Quantitative DWI as an Early Imaging Biomarker of the Response to Chemoradiation in Esophageal Cancer
Author ORCID Identifier
Date of Graduation
Masters of Science (MS)
Steven H. Lin
R. Jason Stafford
Brian P. Hobbs
For patients diagnosed with stages IIa-IIb esophageal cancer, the current standard of care treatment is tri-modality therapy (TMT), where neoadjuvant chemoradiation (nCRT) is followed by surgical resection. Histopathology of resected tumors reveals that pathological complete response (pCR) is achieved in 20-30% of patients through nCRT alone. Because of the high mortality and morbidity associated with esophagectomy, it may be advantageous for patients exhibiting pCR from nCRT alone to be placed under observation rather than completing their TMT. Therefore, a method for predicting response at an early time-point during nCRT is highly desirable. Conventional methods such as endoscopic ultrasound, re-biopsy, and morphologic imaging are insufficient for this purpose. During nCRT, morphologic changes in tumors are often preceded by changes in the tumor biology. Diffusion Weighed Imaging (DWI) is an MRI modality which is sensitive to microscopic motion of water molecules in tissue. Quantitative DWI provides a measure of the cellular microenvironment which is impacted by cellularity, extra-cellular volume fraction, structure of the extracellular matrix, and cellular membranes. This work sought to investigate if changes in quantitative DWI may be used as an early imaging biomarker for the prediction of response to nCRT in esophageal cancer.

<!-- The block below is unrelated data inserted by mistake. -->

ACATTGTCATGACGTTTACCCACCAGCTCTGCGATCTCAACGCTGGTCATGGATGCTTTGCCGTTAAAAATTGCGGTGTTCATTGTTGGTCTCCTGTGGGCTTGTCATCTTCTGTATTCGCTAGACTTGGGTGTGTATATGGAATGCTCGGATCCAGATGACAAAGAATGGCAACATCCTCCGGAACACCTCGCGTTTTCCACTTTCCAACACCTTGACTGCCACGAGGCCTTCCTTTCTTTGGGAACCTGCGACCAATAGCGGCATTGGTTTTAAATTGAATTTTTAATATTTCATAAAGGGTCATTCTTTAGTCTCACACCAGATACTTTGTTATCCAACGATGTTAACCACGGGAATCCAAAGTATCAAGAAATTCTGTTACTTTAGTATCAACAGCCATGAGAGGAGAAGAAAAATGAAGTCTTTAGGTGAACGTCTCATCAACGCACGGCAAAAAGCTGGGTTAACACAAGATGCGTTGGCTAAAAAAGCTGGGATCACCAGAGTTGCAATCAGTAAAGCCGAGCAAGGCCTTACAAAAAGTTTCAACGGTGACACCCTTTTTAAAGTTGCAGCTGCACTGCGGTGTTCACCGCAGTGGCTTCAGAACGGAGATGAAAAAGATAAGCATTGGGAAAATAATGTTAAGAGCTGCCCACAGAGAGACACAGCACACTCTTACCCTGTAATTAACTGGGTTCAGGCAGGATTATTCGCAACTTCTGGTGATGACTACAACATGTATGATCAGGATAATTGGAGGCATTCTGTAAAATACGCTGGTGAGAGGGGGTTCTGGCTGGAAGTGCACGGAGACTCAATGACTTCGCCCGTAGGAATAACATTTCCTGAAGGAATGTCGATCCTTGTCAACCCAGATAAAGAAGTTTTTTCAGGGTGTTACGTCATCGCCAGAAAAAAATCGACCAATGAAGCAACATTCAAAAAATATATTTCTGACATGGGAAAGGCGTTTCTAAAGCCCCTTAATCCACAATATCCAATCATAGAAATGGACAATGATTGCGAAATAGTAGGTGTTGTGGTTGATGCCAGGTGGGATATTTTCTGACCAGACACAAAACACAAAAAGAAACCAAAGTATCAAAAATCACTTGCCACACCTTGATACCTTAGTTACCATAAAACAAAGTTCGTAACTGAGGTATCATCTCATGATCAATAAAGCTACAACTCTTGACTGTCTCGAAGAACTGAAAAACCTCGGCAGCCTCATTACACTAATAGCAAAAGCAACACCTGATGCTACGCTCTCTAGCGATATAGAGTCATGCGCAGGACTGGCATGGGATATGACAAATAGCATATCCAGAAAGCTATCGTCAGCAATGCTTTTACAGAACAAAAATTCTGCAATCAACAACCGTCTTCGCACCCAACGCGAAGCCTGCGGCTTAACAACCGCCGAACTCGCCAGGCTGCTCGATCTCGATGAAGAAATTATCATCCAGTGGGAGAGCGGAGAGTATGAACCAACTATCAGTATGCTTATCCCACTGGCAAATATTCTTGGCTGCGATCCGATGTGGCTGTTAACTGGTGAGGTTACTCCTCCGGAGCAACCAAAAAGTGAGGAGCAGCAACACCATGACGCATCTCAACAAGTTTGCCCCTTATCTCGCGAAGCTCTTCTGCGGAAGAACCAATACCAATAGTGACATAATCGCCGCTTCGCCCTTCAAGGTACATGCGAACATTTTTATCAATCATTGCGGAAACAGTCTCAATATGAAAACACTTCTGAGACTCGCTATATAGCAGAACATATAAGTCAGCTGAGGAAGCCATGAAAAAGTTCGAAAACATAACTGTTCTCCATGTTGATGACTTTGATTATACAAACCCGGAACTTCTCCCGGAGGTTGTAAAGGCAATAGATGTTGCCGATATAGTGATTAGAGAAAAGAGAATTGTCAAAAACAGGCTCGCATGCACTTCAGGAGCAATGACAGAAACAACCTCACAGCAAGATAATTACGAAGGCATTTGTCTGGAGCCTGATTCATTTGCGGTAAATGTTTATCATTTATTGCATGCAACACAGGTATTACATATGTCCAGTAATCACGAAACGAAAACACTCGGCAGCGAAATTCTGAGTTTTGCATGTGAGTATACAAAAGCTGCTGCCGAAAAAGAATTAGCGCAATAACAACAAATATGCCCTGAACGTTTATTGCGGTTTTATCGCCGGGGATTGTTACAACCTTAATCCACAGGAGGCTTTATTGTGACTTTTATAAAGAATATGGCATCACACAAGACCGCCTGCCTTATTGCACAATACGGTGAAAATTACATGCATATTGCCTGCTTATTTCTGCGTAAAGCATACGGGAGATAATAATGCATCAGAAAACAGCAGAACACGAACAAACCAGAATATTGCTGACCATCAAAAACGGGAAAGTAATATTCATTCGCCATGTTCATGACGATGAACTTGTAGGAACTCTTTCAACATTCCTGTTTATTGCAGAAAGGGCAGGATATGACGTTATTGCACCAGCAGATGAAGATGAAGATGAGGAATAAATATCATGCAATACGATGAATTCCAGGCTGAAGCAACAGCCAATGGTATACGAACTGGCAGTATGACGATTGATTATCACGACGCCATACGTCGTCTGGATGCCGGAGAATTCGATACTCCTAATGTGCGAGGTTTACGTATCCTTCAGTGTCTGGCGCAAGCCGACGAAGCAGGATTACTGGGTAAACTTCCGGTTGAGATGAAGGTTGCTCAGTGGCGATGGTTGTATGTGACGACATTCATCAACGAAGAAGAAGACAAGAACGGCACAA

DWI scans were performed on a small group of esophageal cancer patients (stages IIa to IIIb) before, at interim, and after completion of their nCRT. Quantitative diffusion parameter maps were estimated for DWI scans using the following models of diffusion: mono-exponential, intra-voxel incoherent motion (IVIM), and kurtosis. Summary measures of quantitative diffusion parameters were extracted from tumor voxels through volumetric contouring. These summary measures were retrospectively compared between histopathologically confirmed groupings of patients as pCR and non-pCR. The study found that the relative change in mean ADC could completely separate groupings of pCR and non-pCR patients (AUC=1) at a cutoff of 27.7%. Measurement by volume contouring was shown to be highly reproducible between readers. This pilot study demonstrates the promise of using DWI for organ sparing approaches after nCRT in esophageal cancer.
DWI, therapy response, ADC, diffusion, esophageal cancer, oesophageal cancer, IVIM, DKI, inter-reader reliability, image contour
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